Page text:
I’ve been using console emulators for several years. The first emulator I used was a Nintendo Entertainment System (NES) emulator that ran in DOS on a 486 Packard Bell, which was barely capable of running the games near their original speed.
Over the years home computers and emulators have advanced together. With 586 systems it was possible to play SNES and eventually even N64 games. Now days it’s possible to play Gamecube, Xbox, Wii, and PS2 games, though they often don’t run at full speed and require significant tweaking to be playable.
I’ve never been certain about all legal aspects of console emulation. For example, some claimed that the emulators and the possession of ROMs (copies of games) are illegal. I’m not 100% certain, but it seems that it’s legal to posses ROMs if one owns the original game such as an NES cartridge. The legality of developing emulators may depend on the patent/copyright of the console being emulated. Again, I’m not certain but it is apparent that emulators for popular consoles are still being developed.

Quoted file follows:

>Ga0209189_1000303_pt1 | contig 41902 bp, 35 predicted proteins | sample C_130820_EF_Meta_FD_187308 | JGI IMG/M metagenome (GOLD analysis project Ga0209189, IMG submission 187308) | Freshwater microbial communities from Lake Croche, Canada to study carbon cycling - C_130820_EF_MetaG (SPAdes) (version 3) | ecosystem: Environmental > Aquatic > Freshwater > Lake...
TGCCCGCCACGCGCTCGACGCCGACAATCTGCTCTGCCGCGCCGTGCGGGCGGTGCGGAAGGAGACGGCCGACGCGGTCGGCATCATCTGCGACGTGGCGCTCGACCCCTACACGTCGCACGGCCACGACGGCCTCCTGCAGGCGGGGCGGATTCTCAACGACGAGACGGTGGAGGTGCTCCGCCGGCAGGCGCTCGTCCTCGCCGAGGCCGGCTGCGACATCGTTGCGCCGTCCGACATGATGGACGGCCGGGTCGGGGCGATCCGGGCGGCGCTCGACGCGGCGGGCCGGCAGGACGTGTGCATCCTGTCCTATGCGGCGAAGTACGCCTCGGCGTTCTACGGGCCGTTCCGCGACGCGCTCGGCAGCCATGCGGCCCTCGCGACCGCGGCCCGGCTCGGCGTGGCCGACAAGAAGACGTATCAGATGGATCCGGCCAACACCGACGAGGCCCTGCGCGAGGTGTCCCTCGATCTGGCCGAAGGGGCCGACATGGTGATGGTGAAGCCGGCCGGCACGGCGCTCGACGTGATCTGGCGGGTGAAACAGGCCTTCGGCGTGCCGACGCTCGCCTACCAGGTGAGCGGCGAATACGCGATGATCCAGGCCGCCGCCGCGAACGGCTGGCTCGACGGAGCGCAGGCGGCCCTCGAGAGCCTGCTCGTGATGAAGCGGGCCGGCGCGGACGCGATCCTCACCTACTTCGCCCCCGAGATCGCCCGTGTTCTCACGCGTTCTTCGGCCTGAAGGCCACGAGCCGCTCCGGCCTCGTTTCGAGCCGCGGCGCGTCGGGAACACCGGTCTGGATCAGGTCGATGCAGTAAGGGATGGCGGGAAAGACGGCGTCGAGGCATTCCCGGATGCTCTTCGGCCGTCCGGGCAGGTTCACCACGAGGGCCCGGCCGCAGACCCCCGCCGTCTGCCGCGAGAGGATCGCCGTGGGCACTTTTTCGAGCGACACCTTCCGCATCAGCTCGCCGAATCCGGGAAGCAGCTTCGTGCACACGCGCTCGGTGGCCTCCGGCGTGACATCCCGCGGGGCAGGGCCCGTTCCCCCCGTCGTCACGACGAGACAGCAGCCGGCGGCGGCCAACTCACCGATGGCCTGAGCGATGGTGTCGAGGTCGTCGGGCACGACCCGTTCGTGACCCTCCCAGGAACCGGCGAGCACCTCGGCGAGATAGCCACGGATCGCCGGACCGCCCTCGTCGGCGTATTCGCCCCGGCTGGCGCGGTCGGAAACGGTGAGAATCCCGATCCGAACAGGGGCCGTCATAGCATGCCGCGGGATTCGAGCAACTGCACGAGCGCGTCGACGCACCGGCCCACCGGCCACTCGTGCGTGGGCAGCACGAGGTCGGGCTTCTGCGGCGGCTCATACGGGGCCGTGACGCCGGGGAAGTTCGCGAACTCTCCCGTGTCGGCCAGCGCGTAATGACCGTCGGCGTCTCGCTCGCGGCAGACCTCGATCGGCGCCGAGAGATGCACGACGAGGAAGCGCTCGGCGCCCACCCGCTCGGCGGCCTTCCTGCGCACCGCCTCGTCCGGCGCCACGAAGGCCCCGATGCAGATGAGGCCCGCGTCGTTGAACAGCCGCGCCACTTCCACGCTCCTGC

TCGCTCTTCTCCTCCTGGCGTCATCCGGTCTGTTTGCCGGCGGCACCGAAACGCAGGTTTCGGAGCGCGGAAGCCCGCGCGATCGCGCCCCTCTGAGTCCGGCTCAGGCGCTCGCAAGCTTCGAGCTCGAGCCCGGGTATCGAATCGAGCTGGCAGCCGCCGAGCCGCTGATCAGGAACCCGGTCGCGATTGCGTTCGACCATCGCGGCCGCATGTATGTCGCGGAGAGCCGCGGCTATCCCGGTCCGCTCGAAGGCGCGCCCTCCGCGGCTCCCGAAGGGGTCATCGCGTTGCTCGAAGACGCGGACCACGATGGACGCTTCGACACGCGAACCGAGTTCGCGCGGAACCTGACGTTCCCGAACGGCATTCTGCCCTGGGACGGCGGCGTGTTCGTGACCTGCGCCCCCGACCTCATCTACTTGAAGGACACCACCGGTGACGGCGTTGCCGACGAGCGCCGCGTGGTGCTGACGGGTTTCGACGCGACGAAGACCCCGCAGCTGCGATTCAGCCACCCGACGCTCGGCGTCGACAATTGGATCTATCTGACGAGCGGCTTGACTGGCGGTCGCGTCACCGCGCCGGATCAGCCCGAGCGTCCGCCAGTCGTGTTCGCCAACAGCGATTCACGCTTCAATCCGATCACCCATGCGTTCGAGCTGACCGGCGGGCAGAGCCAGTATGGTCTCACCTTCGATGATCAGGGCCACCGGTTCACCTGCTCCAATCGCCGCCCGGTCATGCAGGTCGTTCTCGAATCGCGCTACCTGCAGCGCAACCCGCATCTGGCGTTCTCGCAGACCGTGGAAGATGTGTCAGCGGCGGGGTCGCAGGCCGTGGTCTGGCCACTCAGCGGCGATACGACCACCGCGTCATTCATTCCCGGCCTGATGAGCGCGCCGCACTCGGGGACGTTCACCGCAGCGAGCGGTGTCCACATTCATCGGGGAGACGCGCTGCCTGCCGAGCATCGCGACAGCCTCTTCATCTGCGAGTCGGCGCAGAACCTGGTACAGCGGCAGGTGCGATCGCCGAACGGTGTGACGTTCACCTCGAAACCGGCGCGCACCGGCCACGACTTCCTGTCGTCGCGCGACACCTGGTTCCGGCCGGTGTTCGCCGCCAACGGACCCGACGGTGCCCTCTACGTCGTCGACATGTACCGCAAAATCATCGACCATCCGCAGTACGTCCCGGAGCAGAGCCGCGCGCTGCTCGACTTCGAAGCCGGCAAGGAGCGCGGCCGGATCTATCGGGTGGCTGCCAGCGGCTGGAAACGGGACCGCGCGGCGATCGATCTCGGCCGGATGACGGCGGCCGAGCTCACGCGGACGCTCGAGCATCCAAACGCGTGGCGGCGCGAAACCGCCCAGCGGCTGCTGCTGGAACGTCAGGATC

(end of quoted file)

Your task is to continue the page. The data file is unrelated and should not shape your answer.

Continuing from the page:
In general, you’re more likely to find a specific emulator that will work on a version of Windows than for other platforms. However, many of the popular consoles have been emulated on the Mac and other platforms.
Included are links to various emulators that work on Mac OS X. Please note, I will not add information about making or acquiring ROM images of games.
- The Emulator Zone | Emulators for Mac
- Dolphine (Gamecube & Wii)
- Genesis Plus (Sega Genesis)
- Nestopia (NES)
- Sixtyforce (N64 Emualtor)
- SNES9X (SNES)
- Emulator Enhancer (required for joystick support in Genesis Plus & Nestopia -shareware)
- PS3Controller (PS3 Joystick Support – works via Bluetooth in Snow Leopard and Lion)